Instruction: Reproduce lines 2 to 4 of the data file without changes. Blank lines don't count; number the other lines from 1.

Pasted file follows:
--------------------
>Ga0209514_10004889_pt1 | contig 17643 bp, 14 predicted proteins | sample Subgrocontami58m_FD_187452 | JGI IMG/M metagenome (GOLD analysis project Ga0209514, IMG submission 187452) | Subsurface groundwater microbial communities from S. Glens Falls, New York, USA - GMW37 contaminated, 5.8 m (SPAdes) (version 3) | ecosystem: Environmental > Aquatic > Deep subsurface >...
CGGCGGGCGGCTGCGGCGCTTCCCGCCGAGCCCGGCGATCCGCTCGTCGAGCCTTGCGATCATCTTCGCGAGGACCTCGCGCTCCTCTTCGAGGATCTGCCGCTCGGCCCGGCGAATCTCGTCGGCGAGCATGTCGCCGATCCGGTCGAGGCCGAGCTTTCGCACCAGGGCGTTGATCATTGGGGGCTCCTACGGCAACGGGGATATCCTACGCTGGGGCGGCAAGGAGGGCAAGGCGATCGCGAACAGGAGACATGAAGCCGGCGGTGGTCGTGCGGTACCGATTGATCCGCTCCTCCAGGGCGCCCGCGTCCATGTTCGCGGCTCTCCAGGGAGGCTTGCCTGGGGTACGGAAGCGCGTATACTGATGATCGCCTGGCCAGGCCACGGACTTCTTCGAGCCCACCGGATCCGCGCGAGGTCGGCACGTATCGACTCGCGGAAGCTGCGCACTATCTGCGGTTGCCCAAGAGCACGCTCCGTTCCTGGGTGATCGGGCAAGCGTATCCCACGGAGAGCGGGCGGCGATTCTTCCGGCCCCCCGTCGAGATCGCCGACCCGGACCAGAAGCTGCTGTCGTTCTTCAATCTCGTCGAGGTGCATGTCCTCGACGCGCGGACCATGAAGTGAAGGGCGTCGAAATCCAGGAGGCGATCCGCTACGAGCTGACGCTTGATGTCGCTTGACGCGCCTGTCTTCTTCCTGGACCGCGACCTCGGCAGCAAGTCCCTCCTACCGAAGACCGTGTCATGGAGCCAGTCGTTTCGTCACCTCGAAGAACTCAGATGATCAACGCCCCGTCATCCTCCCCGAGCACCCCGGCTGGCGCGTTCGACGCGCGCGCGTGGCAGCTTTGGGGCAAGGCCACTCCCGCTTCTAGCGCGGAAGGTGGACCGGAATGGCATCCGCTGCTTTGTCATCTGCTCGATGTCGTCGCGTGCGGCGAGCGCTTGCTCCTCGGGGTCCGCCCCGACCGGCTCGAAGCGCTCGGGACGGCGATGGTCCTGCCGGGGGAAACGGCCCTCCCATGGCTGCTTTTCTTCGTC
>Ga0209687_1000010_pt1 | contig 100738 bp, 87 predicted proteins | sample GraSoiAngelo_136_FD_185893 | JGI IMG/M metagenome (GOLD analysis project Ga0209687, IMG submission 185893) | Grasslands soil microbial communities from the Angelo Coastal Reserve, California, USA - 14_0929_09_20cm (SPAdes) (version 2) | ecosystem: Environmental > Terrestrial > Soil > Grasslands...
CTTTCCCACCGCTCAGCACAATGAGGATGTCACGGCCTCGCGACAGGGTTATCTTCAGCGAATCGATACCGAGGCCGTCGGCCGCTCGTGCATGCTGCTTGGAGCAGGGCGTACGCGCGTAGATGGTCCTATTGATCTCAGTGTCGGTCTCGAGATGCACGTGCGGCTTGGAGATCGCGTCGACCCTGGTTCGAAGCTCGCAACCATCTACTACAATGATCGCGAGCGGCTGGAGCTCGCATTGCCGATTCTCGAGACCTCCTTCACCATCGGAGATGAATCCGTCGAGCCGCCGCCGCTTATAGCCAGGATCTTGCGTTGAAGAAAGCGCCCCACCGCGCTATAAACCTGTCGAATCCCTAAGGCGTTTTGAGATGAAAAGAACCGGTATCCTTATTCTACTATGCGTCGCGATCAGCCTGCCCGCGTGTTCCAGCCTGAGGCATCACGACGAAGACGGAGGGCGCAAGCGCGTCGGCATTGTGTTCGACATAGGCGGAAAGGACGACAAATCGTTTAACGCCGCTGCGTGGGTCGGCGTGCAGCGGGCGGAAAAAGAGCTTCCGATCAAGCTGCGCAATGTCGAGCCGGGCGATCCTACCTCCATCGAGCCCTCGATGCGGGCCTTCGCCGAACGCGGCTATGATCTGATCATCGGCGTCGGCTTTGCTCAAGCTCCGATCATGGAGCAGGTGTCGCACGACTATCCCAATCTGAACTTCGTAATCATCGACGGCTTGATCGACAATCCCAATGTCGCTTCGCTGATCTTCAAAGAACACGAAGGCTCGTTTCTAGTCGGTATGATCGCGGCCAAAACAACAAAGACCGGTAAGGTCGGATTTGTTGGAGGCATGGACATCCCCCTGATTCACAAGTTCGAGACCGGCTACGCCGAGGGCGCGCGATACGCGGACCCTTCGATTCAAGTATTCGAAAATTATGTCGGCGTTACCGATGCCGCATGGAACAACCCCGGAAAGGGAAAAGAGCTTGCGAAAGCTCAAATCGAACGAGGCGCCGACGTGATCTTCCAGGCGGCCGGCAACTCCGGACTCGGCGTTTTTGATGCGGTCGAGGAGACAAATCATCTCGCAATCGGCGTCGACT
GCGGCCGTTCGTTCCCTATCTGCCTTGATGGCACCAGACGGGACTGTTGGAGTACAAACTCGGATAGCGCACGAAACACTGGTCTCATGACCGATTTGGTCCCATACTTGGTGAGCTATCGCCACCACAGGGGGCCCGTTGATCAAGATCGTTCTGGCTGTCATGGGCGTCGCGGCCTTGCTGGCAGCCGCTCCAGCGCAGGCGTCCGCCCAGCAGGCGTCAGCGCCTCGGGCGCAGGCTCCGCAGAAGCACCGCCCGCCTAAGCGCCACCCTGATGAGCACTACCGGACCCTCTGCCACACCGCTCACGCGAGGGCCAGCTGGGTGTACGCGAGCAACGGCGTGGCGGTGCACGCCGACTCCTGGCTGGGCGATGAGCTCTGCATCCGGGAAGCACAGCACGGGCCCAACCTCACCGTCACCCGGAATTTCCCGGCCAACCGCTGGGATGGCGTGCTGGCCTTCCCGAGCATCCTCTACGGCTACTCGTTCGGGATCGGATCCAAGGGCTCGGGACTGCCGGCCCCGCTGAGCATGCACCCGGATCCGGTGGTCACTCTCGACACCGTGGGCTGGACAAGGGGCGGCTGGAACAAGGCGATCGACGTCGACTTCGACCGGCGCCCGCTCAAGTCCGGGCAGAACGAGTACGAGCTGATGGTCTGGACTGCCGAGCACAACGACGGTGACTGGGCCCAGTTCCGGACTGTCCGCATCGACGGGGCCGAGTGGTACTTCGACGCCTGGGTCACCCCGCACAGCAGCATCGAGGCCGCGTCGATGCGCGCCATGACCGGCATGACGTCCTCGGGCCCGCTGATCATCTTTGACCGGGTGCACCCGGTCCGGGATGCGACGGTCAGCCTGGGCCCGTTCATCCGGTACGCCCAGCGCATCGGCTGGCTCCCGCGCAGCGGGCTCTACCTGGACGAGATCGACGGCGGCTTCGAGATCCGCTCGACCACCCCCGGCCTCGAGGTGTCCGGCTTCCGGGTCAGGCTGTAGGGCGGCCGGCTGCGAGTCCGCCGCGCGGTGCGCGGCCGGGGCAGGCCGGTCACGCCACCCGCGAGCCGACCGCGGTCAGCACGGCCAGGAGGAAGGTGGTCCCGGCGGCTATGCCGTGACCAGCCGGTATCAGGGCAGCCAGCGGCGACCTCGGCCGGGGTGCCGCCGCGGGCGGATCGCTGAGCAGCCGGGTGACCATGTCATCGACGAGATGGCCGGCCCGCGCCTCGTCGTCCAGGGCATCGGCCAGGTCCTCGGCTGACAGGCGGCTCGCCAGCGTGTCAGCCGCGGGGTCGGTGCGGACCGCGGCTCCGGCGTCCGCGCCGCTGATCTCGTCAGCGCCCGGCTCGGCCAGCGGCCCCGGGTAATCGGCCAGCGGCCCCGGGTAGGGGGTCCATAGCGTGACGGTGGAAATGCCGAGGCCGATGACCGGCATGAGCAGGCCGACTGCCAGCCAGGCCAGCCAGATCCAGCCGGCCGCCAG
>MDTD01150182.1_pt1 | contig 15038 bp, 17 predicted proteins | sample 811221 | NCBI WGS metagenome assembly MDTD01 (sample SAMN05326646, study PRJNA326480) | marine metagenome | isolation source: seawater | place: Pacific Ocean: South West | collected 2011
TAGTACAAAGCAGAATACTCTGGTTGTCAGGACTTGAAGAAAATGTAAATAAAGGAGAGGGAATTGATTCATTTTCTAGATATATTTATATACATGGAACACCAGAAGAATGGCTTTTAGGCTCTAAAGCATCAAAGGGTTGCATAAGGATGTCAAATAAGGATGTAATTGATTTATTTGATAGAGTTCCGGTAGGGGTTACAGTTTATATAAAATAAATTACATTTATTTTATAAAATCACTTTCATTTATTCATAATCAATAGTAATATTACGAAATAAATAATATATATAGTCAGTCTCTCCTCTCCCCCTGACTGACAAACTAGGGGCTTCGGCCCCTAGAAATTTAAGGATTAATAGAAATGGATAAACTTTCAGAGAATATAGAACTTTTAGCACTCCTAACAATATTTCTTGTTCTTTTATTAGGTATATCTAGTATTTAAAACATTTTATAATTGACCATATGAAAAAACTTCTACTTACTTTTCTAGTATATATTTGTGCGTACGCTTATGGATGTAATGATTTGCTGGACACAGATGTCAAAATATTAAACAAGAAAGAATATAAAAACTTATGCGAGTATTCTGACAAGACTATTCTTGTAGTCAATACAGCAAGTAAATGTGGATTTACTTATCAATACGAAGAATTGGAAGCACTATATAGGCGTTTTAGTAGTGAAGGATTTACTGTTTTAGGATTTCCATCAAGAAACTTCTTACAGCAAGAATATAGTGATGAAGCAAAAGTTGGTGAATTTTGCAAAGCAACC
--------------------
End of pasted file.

CGGCGGGCGGCTGCGGCGCTTCCCGCCGAGCCCGGCGATCCGCTCGTCGAGCCTTGCGATCATCTTCGCGAGGACCTCGCGCTCCTCTTCGAGGATCTGCCGCTCGGCCCGGCGAATCTCGTCGGCGAGCATGTCGCCGATCCGGTCGAGGCCGAGCTTTCGCACCAGGGCGTTGATCATTGGGGGCTCCTACGGCAACGGGGATATCCTACGCTGGGGCGGCAAGGAGGGCAAGGCGATCGCGAACAGGAGACATGAAGCCGGCGGTGGTCGTGCGGTACCGATTGATCCGCTCCTCCAGGGCGCCCGCGTCCATGTTCGCGGCTCTCCAGGGAGGCTTGCCTGGGGTACGGAAGCGCGTATACTGATGATCGCCTGGCCAGGCCACGGACTTCTTCGAGCCCACCGGATCCGCGCGAGGTCGGCACGTATCGACTCGCGGAAGCTGCGCACTATCTGCGGTTGCCCAAGAGCACGCTCCGTTCCTGGGTGATCGGGCAAGCGTATCCCACGGAGAGCGGGCGGCGATTCTTCCGGCCCCCCGTCGAGATCGCCGACCCGGACCAGAAGCTGCTGTCGTTCTTCAATCTCGTCGAGGTGCATGTCCTCGACGCGCGGACCATGAAGTGAAGGGCGTCGAAATCCAGGAGGCGATCCGCTACGAGCTGACGCTTGATGTCGCTTGACGCGCCTGTCTTCTTCCTGGACCGCGACCTCGGCAGCAAGTCCCTCCTACCGAAGACCGTGTCATGGAGCCAGTCGTTTCGTCACCTCGAAGAACTCAGATGATCAACGCCCCGTCATCCTCCCCGAGCACCCCGGCTGGCGCGTTCGACGCGCGCGCGTGGCAGCTTTGGGGCAAGGCCACTCCCGCTTCTAGCGCGGAAGGTGGACCGGAATGGCATCCGCTGCTTTGTCATCTGCTCGATGTCGTCGCGTGCGGCGAGCGCTTGCTCCTCGGGGTCCGCCCCGACCGGCTCGAAGCGCTCGGGACGGCGATGGTCCTGCCGGGGGAAACGGCCCTCCCATGGCTGCTTTTCTTCGTC
>Ga0209687_1000010_pt1 | contig 100738 bp, 87 predicted proteins | sample GraSoiAngelo_136_FD_185893 | JGI IMG/M metagenome (GOLD analysis project Ga0209687, IMG submission 185893) | Grasslands soil microbial communities from the Angelo Coastal Reserve, California, USA - 14_0929_09_20cm (SPAdes) (version 2) | ecosystem: Environmental > Terrestrial > Soil > Grasslands...
CTTTCCCACCGCTCAGCACAATGAGGATGTCACGGCCTCGCGACAGGGTTATCTTCAGCGAATCGATACCGAGGCCGTCGGCCGCTCGTGCATGCTGCTTGGAGCAGGGCGTACGCGCGTAGATGGTCCTATTGATCTCAGTGTCGGTCTCGAGATGCACGTGCGGCTTGGAGATCGCGTCGACCCTGGTTCGAAGCTCGCAACCATCTACTACAATGATCGCGAGCGGCTGGAGCTCGCATTGCCGATTCTCGAGACCTCCTTCACCATCGGAGATGAATCCGTCGAGCCGCCGCCGCTTATAGCCAGGATCTTGCGTTGAAGAAAGCGCCCCACCGCGCTATAAACCTGTCGAATCCCTAAGGCGTTTTGAGATGAAAAGAACCGGTATCCTTATTCTACTATGCGTCGCGATCAGCCTGCCCGCGTGTTCCAGCCTGAGGCATCACGACGAAGACGGAGGGCGCAAGCGCGTCGGCATTGTGTTCGACATAGGCGGAAAGGACGACAAATCGTTTAACGCCGCTGCGTGGGTCGGCGTGCAGCGGGCGGAAAAAGAGCTTCCGATCAAGCTGCGCAATGTCGAGCCGGGCGATCCTACCTCCATCGAGCCCTCGATGCGGGCCTTCGCCGAACGCGGCTATGATCTGATCATCGGCGTCGGCTTTGCTCAAGCTCCGATCATGGAGCAGGTGTCGCACGACTATCCCAATCTGAACTTCGTAATCATCGACGGCTTGATCGACAATCCCAATGTCGCTTCGCTGATCTTCAAAGAACACGAAGGCTCGTTTCTAGTCGGTATGATCGCGGCCAAAACAACAAAGACCGGTAAGGTCGGATTTGTTGGAGGCATGGACATCCCCCTGATTCACAAGTTCGAGACCGGCTACGCCGAGGGCGCGCGATACGCGGACCCTTCGATTCAAGTATTCGAAAATTATGTCGGCGTTACCGATGCCGCATGGAACAACCCCGGAAAGGGAAAAGAGCTTGCGAAAGCTCAAATCGAACGAGGCGCCGACGTGATCTTCCAGGCGGCCGGCAACTCCGGACTCGGCGTTTTTGATGCGGTCGAGGAGACAAATCATCTCGCAATCGGCGTCGACT